Have you ever attended a wedding or planned your own and wondered why a certain aspect of it is included or where it originated — perhaps the bride being given away by her father, or the tossing of the bouquet?
You’re not alone if so, as British weddings are full of traditions that are so old, none of us really know where they came from or why. Yet many of us still follow these unwritten rules, clueless to their origins because they are tradition. Our parents did them at their wedding, and our grandparents did them at theirs too, and that’s just how it goes!
We’ve done some research and solved five of the top wedding mysteries of our time — take a look below to find out more.
1. Why is the bride given away by her father?
This is often a poignant moment in the wedding ceremony for the father and the daughter, which brings the importance of the day to mind.
It’s not surprising, as this tradition has been popular since the Middle Ages — however, back then the father was literally giving his daughter away to the groom in exchange for money!
The bride was seen as property, passed from a father to a husband. For this reason, some brides now choose to forego this tradition altogether as they don’t like the association with this past way of thinking.
Nowadays, the tradition is often seen as more of a thank you to the bride’s parents for all that they have done for her, and is still a popular event at a wedding.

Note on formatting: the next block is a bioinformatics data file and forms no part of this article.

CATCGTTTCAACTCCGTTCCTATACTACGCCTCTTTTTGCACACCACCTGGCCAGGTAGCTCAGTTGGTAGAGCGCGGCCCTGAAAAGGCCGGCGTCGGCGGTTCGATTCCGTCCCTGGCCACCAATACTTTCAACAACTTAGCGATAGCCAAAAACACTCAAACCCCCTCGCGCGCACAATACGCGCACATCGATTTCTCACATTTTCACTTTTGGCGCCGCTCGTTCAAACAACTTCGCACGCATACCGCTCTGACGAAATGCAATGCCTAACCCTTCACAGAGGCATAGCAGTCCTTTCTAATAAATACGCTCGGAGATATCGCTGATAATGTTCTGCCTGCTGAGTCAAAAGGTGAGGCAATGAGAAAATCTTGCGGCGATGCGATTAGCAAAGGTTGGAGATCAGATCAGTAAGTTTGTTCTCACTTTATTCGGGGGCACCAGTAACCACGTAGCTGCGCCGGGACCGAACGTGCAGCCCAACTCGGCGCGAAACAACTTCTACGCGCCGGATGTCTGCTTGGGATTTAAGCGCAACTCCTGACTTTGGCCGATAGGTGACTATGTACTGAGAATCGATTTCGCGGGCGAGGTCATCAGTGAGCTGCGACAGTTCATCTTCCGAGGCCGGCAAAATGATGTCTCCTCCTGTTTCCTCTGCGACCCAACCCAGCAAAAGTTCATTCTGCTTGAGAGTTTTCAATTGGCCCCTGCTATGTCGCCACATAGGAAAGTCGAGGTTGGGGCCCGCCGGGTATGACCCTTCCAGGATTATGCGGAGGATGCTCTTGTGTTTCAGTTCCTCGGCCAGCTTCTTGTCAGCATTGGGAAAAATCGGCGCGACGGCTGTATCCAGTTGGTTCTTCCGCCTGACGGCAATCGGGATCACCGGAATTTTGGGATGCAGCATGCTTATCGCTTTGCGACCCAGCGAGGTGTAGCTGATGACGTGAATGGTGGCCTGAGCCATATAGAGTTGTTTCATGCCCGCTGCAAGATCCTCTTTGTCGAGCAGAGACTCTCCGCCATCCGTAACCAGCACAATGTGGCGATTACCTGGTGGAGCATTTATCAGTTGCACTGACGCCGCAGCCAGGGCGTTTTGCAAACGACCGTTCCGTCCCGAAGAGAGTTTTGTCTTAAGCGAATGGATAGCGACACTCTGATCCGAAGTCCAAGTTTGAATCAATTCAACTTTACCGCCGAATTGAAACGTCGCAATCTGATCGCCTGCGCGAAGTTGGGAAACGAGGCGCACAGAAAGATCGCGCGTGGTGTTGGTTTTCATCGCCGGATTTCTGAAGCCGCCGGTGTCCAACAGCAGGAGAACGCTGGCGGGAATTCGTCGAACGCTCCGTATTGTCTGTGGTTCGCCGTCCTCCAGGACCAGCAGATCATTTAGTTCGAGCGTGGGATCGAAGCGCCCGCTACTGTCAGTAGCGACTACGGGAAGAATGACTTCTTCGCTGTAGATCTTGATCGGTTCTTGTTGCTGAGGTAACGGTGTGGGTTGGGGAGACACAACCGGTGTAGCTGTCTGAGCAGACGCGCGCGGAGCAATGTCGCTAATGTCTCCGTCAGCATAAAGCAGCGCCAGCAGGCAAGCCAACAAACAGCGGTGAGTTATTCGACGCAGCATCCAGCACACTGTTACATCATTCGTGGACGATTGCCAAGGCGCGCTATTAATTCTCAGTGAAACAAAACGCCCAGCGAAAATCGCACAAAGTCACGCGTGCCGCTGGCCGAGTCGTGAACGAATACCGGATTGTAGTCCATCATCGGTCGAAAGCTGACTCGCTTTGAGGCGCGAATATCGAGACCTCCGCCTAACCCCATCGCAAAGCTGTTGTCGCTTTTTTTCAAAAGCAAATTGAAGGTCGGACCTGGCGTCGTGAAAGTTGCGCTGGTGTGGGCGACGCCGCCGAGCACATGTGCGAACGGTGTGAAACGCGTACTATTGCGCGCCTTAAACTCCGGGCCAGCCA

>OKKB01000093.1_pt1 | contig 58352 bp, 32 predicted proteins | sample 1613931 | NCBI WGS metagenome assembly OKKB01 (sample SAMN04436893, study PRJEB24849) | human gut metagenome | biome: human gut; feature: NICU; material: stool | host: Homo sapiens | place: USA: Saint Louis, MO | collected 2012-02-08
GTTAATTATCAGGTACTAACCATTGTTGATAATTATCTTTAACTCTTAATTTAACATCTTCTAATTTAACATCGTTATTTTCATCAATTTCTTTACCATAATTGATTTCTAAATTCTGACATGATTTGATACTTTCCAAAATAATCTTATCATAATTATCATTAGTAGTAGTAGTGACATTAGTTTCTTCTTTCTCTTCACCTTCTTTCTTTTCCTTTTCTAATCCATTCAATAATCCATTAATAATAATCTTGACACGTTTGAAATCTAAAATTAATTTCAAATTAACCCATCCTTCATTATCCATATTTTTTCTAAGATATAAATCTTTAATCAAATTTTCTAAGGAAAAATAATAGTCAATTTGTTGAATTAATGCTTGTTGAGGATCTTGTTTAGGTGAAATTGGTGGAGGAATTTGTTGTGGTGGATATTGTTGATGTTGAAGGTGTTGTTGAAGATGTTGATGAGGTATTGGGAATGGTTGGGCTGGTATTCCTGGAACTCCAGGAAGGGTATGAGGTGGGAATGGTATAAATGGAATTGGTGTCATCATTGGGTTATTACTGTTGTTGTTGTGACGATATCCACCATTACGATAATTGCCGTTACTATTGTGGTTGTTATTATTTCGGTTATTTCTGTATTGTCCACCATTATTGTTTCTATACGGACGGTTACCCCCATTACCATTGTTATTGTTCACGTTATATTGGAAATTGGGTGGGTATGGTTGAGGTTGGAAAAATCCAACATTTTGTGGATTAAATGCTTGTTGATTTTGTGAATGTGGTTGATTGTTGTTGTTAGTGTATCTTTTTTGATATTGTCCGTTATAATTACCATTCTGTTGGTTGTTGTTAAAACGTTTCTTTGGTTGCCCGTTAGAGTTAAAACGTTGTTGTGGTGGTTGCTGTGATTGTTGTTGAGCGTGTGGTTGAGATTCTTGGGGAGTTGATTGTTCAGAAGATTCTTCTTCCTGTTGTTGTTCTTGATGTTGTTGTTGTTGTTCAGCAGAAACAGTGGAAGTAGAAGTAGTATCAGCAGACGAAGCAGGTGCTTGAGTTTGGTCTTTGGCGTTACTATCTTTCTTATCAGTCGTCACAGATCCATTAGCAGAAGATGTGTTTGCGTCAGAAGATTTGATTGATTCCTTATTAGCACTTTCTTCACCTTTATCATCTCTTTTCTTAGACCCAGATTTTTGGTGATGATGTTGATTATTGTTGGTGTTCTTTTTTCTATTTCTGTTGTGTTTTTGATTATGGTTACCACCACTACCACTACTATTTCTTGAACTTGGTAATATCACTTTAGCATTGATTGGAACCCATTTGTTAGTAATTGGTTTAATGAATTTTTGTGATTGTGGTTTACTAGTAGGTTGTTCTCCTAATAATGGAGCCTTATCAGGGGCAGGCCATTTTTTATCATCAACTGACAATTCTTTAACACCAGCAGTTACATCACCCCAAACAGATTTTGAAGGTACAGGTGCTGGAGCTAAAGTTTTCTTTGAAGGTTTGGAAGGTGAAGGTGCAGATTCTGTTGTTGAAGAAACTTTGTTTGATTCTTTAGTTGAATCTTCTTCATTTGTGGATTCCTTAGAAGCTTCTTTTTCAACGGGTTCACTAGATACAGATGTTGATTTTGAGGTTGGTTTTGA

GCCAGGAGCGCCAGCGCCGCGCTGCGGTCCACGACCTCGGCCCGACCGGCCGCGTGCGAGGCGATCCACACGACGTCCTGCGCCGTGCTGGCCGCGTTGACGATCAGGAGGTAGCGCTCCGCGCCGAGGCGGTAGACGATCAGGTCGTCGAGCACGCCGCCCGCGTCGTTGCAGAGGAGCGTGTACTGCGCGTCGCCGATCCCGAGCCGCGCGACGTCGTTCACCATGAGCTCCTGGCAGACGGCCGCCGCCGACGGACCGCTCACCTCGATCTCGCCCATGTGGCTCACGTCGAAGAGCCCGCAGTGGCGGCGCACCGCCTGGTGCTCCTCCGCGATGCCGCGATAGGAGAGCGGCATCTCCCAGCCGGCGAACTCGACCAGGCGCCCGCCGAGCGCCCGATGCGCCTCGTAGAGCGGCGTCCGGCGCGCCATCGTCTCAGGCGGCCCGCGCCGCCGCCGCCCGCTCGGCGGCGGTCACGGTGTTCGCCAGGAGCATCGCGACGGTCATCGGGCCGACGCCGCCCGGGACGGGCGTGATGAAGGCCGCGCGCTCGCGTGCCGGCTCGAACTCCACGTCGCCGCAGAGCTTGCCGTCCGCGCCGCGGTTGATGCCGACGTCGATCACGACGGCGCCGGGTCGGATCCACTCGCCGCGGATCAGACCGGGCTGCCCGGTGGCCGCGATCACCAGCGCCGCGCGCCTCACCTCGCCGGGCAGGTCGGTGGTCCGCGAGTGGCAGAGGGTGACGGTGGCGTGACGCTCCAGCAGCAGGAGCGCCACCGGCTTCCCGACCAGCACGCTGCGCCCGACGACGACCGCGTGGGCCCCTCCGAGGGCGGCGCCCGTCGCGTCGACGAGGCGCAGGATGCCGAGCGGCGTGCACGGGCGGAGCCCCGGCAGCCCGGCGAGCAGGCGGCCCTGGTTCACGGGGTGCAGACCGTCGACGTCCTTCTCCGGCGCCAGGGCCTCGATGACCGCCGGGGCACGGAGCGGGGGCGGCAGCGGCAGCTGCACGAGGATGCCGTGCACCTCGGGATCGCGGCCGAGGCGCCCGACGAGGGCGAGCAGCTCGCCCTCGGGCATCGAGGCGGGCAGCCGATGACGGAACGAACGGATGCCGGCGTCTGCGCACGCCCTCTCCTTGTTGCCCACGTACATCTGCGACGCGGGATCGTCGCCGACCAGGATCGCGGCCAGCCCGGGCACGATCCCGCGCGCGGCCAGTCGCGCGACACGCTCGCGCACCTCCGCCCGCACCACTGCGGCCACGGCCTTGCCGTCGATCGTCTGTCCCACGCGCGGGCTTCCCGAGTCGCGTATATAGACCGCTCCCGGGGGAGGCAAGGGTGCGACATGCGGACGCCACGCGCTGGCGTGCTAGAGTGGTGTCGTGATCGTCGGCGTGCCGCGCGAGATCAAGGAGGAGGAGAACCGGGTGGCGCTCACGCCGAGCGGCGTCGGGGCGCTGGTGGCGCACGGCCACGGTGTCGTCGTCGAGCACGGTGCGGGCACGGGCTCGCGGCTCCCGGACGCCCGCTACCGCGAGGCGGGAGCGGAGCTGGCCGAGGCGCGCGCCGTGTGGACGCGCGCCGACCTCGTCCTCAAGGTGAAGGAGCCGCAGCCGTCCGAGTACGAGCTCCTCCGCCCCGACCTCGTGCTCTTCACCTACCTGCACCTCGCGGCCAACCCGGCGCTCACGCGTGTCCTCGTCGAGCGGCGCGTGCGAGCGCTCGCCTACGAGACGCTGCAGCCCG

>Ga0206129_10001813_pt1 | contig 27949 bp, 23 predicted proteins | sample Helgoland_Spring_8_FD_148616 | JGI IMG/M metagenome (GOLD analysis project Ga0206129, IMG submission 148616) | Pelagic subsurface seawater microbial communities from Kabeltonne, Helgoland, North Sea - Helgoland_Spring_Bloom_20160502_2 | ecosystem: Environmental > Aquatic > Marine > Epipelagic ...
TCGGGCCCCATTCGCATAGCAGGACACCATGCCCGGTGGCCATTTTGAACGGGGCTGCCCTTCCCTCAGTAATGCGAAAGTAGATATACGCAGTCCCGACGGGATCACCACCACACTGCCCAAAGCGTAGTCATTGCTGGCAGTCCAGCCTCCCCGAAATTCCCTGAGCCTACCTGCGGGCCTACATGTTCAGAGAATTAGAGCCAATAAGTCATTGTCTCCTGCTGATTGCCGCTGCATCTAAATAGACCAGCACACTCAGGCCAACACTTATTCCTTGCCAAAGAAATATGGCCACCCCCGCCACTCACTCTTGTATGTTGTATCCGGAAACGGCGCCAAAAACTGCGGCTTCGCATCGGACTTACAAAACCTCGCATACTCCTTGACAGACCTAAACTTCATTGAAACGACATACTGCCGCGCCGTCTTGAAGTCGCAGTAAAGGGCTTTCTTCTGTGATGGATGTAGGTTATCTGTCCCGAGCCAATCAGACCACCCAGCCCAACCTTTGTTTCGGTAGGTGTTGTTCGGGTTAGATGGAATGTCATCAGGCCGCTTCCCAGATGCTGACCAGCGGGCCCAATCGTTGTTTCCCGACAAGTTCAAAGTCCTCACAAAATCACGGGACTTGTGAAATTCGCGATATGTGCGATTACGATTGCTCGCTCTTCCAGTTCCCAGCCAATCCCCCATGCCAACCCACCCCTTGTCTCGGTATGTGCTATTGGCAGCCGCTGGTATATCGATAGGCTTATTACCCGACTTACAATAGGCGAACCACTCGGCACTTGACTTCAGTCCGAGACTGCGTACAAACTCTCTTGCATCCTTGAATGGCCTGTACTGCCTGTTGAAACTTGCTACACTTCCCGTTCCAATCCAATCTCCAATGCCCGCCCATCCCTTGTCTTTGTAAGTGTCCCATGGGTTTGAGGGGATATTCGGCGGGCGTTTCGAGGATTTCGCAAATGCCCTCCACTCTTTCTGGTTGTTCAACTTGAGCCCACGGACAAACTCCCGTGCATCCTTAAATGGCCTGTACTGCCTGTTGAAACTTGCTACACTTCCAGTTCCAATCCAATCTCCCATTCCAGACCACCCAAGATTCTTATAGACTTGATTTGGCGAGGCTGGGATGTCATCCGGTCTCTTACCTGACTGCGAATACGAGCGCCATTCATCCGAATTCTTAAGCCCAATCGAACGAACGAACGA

2. Why do we wear wedding rings?
The wearing of wedding rings dates back centuries, with ancient Egypt often cited as the first time and place a ring exchange took place between couples in love.
The ring was said to symbolise infinite love, as the shape of the ring never ends.
Originally made from braided reeds or hemp, the rings were later upgraded to materials such as bone, leather or ivory.
Ancient Rome was said to begin the metal ring tradition, with Romans crafting rings from iron.
3. Why do we throw confetti over the newlyweds?
A tradition that started in ancient Rome, newlyweds would have grains such as oats or wheat thrown over them — this was said to represent future wealth and fertility.
Over time, this evolved into the confetti we know of today, which is much more colourful and also much softer on impact!
Most is now biodegradable, while some couples opt for dried flower petals instead (which are kinder to the environment and smell divine).
4. Why does the bride toss her bouquet?
In 15th century Britain, guests would grab at the bride at the end of the wedding day, trying to tear off a section of her dress, a clump of her hair, or her flowers. These items were thought to pass good luck from the bride to the new owner.
Over the years this began to be seen an uncivilised, and so the tradition evolved into the bride tossing her bouquet, then running off to a safe space.
Nowadays, the bride throws her bouquet and turns around on the spot to watch the fun and congratulate the person who catches it.
5. Why do the newlyweds cut a cake together?
This tradition started out as just the bride cutting the cake, and this was said to symbolise the loss of her virginity on the wedding night.
Over the years, however, wedding cakes became much taller and larger, and so it is said that husbands often got called in to help with the task.
Nowadays, the newlyweds cut the cake together and it is significant because it is the first task that the bride and groom undertake as a married couple.
Are you interested in all things wedding? Here are five things you didn’t know about weddings.